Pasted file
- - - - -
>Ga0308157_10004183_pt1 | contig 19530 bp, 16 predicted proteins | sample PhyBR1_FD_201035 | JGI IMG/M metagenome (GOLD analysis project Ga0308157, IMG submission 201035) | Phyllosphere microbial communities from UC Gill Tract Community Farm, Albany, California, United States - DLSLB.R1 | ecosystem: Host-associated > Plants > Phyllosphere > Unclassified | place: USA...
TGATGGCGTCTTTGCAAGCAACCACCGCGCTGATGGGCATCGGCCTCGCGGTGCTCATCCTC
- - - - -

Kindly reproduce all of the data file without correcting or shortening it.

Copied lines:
>Ga0308157_10004183_pt1 | contig 19530 bp, 16 predicted proteins | sample PhyBR1_FD_201035 | JGI IMG/M metagenome (GOLD analysis project Ga0308157, IMG submission 201035) | Phyllosphere microbial communities from UC Gill Tract Community Farm, Albany, California, United States - DLSLB.R1 | ecosystem: Host-associated > Plants > Phyllosphere > Unclassified | place: USA...
TGATGGCGTCTTTGCAAGCAACCACCGCGCTGATGGGCATCGGCCTCGCGGTGCTCATCCTC